Prior to Flosstradamus’ Friday night performance, the duo sent out 92 powerful characters across the Twitterverse: “BAHAHA S/O THE
#VERYcool ASS DJS OUT THERE PREACHING ABOUT HOW ‘TRAP IS DEAD.’ LOL GTFO BRUH”. Following the duo’s cramped Ultra Music Festival sets, at which even AVICII managed to drop a little trap during his Mainstage appearance, there is little doubt the genre is surging. But as Flosstradamus’s appearance at Cleveland attests, trap is experiencing some growing pains as its hi-hat rolls and snare drum syncopation push further into posh nightclubs.
On the road with Atlanta’s DJ Spinz for 23 dates known as the “Underground Nights Tour”, many aspects of Friday night were in sharp contrast to the underground mentality of Chicago’s Hoodie Boyz. No fault of J2K and Autobot — the same cannot be said for their booking manager — Cleveland’s Liquid was a poor location for the performance. Equipped with a poorly designed sound system, when DJ Spinz was putting his Hood Rich touch on TNGHT or Floss dropped the Candyland OG remix of “Sandstorm”, the bottom end was just too weak to shoot those invisible rattlesnakes of bass up your legs. Planted on the far sides of the room, the sound just didn’t offer full respect to the duo’s productions unless somehow standing in the middle of the bar atop the rows of overpriced spirits.
Despite the sonic setbacks, the house was packed when Spinz hit the stage moments after 11 p.m.. Initially spinning an assortment of sizzurp-heavy Dirty South hip-hop, Spinz induced a heavy lean through the sweaty club before amplifying the mids and pushing booties to the ground. The hysteria on the dance floor was matched by the onstage madness of Spinz and Flosstradamus’ combined entourages, who viewed the show from a set of rear stairs or perched atop the stage monitors… when not stage diving from reckless heights or hyping the crowd. Taking full advantage of Cleveland’s interest in the madness, the door jacked the cover price as the room began to reach capacity near midnight. From a business angle, the decision makes sense; however, in the underground, fans aren’t just unknowing tools for greed.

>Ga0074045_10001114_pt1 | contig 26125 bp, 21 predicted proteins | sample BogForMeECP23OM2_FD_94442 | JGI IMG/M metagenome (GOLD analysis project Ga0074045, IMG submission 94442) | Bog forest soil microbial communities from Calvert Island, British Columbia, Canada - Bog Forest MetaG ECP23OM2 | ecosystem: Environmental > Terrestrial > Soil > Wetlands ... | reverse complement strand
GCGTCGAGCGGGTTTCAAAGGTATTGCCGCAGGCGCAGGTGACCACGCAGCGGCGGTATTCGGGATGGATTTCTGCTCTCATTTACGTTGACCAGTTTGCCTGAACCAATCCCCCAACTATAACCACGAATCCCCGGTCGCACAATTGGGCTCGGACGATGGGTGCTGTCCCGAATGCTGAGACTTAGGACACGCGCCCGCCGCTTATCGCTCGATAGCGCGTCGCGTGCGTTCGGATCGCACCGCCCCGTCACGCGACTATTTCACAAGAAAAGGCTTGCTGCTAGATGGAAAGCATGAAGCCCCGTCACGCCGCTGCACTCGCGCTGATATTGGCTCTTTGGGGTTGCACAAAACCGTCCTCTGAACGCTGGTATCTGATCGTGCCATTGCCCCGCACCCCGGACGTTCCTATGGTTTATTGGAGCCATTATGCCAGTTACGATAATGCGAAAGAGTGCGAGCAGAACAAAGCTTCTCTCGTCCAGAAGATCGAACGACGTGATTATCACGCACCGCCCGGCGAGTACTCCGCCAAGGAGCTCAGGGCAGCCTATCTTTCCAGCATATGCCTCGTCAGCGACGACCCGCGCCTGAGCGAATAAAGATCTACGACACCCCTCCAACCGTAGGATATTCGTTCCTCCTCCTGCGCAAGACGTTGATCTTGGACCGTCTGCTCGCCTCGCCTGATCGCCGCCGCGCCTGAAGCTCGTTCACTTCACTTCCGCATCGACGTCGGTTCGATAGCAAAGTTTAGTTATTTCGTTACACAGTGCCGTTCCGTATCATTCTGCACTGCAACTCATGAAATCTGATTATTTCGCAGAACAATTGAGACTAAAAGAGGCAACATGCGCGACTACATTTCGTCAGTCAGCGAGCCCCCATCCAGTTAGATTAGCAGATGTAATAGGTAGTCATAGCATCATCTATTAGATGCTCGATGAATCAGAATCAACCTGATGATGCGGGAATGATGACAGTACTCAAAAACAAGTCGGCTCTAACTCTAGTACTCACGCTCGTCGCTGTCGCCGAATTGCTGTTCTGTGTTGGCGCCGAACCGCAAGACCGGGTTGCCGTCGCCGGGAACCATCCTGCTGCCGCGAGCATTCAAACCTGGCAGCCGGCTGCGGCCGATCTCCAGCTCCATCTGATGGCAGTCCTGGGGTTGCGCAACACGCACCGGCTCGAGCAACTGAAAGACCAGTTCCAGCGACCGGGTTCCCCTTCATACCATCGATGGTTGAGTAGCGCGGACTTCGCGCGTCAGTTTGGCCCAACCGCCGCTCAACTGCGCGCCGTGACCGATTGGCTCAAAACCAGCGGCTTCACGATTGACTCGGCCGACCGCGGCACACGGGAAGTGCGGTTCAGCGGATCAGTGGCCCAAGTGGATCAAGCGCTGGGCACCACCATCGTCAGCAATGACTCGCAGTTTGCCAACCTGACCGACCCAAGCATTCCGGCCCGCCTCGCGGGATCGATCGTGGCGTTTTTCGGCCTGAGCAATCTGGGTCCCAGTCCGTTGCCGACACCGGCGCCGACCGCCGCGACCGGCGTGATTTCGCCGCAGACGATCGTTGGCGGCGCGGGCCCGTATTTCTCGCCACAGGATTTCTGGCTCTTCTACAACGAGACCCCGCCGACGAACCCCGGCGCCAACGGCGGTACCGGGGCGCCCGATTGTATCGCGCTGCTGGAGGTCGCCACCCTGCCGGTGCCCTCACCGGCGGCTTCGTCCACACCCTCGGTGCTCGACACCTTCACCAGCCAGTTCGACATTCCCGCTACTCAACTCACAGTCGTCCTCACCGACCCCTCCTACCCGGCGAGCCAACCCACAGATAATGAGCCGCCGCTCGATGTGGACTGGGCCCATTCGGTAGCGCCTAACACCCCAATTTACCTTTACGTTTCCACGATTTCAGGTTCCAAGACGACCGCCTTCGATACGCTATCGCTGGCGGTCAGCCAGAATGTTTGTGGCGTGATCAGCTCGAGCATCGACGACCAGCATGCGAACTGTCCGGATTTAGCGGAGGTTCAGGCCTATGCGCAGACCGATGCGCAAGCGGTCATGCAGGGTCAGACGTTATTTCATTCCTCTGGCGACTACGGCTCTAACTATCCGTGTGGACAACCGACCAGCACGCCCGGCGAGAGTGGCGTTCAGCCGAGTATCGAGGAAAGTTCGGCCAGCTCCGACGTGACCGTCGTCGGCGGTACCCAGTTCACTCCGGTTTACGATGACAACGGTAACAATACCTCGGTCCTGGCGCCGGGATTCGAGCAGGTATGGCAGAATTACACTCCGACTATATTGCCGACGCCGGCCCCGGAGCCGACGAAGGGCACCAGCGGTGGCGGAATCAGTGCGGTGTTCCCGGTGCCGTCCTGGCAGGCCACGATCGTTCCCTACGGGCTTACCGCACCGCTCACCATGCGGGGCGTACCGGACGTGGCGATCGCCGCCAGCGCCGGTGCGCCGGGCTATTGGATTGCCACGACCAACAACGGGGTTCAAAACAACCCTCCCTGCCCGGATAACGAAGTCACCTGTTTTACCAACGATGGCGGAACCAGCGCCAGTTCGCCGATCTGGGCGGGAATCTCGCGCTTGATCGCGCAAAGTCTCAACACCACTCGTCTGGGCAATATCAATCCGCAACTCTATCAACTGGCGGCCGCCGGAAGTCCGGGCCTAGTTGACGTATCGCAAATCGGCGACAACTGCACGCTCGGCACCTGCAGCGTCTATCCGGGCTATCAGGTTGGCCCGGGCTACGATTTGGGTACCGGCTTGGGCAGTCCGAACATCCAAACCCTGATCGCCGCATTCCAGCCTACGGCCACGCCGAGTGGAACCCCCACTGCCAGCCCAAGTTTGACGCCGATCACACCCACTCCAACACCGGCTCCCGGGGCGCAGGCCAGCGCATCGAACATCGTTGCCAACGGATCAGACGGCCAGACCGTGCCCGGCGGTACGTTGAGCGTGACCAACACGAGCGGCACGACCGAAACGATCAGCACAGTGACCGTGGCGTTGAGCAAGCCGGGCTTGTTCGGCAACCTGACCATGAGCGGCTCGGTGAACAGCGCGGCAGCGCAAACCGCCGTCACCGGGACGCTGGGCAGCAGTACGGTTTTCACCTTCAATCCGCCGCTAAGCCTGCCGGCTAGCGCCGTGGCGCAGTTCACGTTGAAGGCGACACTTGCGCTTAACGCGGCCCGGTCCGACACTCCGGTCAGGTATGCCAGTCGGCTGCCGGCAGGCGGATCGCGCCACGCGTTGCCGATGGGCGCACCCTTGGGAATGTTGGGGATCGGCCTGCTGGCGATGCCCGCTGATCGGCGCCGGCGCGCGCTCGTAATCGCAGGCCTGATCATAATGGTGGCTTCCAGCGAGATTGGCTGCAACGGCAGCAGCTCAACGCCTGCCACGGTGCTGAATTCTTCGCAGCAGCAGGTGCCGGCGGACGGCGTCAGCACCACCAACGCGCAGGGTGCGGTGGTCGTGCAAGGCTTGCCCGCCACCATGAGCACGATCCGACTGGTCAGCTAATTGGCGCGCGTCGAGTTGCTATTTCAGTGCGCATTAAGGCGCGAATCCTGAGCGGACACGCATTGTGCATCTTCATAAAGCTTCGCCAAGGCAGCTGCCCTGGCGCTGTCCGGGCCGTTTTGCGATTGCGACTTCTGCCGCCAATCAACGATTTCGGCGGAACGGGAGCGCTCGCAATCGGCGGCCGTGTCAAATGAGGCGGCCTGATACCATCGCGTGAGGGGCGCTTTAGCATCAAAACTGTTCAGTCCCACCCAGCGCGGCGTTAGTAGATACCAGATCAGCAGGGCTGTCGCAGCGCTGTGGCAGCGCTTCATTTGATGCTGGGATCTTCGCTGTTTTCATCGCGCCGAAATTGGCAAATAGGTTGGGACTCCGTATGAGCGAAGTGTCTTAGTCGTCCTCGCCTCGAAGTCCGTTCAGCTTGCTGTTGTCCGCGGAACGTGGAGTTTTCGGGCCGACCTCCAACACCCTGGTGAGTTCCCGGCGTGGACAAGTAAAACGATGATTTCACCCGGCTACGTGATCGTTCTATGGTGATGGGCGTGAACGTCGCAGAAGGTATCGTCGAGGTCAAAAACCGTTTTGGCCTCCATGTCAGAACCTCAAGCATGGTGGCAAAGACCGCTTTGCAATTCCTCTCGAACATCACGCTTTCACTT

A duo at the table, J2K is the primary “entertainer” during the Flosstradamus live experience. During the set’s 95 minutes, Autobot’s main concern was mixing through edits of “Hard in Da Paint”, “Same Damn Time”, “Put Yo Hood Up”, RL Grime’s trap take on the overdone “Satisfaction”, and, of course, the fan-favorites “Original Don” and “Express Yourself”; but when J2K found his fingers free, he snagged the mic to shout some unintelligible messages for Cleveland (please note sound system issues above) or crawl above decks to champion the raucous energy. Having seen the duo multiple times at their home base of Chicago — where they are still officially banned from performing at free block parties — their underground mentality is earnest, but when speaking about their roots, it loses some validity when delivered at the same time as a sparkler-adorned bottle of champagne to a VIP table.
In tune with the hip-hop culture, Flosstradamus made it a point to represent the labels that have supported them during their rise to the top of the quickly expanding trap subgenre. After remixing the aforementioned Mad Decent releases, they also rinsed their recent Fool’s Gold release, “Piss Test”, during their short encore.
Exiting the stage around 1:30 a.m., 90% of the crowd remained, transfixed on Flosstradamus’s triangular logo still spinning on the projection screen. The venue may not have been the perfect fit for a Flosstradamus party, but via the duo’s Twitter message: “CLEVELAND WAS DEF THE MOST RATCHET SHOW OF THIS TOUR SO FAR”. And you know it must be the truth, because it’s in all caps.